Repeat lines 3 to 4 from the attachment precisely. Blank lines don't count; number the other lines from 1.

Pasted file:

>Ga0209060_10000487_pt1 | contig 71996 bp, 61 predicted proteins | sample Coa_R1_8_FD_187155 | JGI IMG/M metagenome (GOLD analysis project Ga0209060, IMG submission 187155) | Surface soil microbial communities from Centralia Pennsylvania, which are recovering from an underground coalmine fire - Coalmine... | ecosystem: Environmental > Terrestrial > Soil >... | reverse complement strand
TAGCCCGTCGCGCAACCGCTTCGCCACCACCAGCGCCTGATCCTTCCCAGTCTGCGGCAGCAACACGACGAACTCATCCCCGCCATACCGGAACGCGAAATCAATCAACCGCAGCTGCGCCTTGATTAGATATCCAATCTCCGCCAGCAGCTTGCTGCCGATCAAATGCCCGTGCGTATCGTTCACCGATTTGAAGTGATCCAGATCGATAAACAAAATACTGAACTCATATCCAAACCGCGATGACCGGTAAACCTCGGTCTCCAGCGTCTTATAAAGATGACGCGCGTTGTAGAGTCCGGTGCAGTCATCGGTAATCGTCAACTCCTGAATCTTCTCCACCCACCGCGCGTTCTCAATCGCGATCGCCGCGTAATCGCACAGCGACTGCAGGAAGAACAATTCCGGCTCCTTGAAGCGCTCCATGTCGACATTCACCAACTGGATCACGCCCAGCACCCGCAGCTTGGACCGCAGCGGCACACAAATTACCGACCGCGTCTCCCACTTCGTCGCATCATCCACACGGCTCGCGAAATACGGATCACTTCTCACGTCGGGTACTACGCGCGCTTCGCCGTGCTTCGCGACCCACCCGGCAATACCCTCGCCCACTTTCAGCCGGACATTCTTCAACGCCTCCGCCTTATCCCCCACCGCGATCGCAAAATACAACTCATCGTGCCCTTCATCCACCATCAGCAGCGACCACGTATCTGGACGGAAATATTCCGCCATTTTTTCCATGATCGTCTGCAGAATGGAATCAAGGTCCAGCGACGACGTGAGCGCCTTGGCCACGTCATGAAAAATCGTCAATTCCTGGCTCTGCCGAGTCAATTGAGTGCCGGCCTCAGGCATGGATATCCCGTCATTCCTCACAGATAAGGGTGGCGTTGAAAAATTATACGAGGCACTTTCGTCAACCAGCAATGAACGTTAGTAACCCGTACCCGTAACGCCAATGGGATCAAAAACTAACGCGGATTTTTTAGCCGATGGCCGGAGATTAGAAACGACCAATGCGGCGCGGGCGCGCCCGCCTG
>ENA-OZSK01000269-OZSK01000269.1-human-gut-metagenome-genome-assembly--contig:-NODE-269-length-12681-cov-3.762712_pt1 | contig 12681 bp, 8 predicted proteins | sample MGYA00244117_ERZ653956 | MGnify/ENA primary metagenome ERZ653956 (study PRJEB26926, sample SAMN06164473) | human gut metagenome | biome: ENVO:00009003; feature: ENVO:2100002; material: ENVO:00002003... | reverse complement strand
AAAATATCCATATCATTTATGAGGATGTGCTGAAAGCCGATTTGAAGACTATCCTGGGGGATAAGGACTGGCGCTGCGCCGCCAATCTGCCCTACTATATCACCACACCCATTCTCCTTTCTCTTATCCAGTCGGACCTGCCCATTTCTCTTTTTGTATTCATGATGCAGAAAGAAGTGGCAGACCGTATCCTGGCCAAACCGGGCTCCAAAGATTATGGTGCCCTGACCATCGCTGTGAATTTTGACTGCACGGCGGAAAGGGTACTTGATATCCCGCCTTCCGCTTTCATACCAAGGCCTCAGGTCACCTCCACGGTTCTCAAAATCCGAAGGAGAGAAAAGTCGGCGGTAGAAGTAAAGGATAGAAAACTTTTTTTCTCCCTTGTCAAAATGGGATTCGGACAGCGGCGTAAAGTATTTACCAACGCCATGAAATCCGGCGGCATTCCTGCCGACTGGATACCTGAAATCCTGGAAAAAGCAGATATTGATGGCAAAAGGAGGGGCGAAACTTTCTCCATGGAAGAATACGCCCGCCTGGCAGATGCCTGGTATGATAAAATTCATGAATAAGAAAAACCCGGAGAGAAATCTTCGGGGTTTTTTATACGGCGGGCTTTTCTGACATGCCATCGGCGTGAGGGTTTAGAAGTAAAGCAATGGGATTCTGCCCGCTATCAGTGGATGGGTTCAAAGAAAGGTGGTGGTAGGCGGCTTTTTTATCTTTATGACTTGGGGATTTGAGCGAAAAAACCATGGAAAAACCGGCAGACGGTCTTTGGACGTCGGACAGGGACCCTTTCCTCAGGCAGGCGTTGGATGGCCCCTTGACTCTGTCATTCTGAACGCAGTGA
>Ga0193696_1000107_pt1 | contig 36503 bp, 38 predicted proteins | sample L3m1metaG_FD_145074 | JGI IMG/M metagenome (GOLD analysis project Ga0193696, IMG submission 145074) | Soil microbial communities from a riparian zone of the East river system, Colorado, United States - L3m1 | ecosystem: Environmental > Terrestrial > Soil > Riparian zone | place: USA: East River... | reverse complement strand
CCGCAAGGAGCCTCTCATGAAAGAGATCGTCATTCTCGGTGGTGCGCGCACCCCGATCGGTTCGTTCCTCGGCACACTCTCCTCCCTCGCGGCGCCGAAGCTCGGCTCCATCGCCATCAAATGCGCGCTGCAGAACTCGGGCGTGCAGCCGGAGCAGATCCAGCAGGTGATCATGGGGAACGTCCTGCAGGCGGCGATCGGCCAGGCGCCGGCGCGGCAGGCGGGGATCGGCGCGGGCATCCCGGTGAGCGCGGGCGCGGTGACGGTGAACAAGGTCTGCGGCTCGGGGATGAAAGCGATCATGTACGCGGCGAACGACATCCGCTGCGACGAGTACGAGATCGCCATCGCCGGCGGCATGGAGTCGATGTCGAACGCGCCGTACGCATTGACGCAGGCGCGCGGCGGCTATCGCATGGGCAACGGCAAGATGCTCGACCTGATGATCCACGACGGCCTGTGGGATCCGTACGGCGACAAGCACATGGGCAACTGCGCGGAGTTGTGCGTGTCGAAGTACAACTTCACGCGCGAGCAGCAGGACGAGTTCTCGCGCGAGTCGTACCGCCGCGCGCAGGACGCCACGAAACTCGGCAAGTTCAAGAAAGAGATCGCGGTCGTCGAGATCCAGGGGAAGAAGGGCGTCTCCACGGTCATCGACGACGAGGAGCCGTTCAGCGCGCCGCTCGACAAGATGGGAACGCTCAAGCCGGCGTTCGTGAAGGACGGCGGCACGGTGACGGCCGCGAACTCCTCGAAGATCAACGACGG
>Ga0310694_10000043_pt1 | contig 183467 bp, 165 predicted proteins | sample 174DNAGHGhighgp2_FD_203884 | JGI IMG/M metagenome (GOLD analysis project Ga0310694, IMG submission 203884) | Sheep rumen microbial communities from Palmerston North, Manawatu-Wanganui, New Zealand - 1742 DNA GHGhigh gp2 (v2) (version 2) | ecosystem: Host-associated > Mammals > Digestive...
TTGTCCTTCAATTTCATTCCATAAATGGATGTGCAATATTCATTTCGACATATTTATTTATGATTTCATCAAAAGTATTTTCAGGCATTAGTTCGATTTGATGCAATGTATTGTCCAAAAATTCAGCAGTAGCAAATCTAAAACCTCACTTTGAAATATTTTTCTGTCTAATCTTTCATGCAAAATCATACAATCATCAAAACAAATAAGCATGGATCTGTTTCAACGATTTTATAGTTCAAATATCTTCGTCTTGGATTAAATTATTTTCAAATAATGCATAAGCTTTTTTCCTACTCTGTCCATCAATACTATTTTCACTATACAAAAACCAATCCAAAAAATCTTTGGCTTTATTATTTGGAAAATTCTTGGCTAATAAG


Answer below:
>ENA-OZSK01000269-OZSK01000269.1-human-gut-metagenome-genome-assembly--contig:-NODE-269-length-12681-cov-3.762712_pt1 | contig 12681 bp, 8 predicted proteins | sample MGYA00244117_ERZ653956 | MGnify/ENA primary metagenome ERZ653956 (study PRJEB26926, sample SAMN06164473) | human gut metagenome | biome: ENVO:00009003; feature: ENVO:2100002; material: ENVO:00002003... | reverse complement strand
AAAATATCCATATCATTTATGAGGATGTGCTGAAAGCCGATTTGAAGACTATCCTGGGGGATAAGGACTGGCGCTGCGCCGCCAATCTGCCCTACTATATCACCACACCCATTCTCCTTTCTCTTATCCAGTCGGACCTGCCCATTTCTCTTTTTGTATTCATGATGCAGAAAGAAGTGGCAGACCGTATCCTGGCCAAACCGGGCTCCAAAGATTATGGTGCCCTGACCATCGCTGTGAATTTTGACTGCACGGCGGAAAGGGTACTTGATATCCCGCCTTCCGCTTTCATACCAAGGCCTCAGGTCACCTCCACGGTTCTCAAAATCCGAAGGAGAGAAAAGTCGGCGGTAGAAGTAAAGGATAGAAAACTTTTTTTCTCCCTTGTCAAAATGGGATTCGGACAGCGGCGTAAAGTATTTACCAACGCCATGAAATCCGGCGGCATTCCTGCCGACTGGATACCTGAAATCCTGGAAAAAGCAGATATTGATGGCAAAAGGAGGGGCGAAACTTTCTCCATGGAAGAATACGCCCGCCTGGCAGATGCCTGGTATGATAAAATTCATGAATAAGAAAAACCCGGAGAGAAATCTTCGGGGTTTTTTATACGGCGGGCTTTTCTGACATGCCATCGGCGTGAGGGTTTAGAAGTAAAGCAATGGGATTCTGCCCGCTATCAGTGGATGGGTTCAAAGAAAGGTGGTGGTAGGCGGCTTTTTTATCTTTATGACTTGGGGATTTGAGCGAAAAAACCATGGAAAAACCGGCAGACGGTCTTTGGACGTCGGACAGGGACCCTTTCCTCAGGCAGGCGTTGGATGGCCCCTTGACTCTGTCATTCTGAACGCAGTGA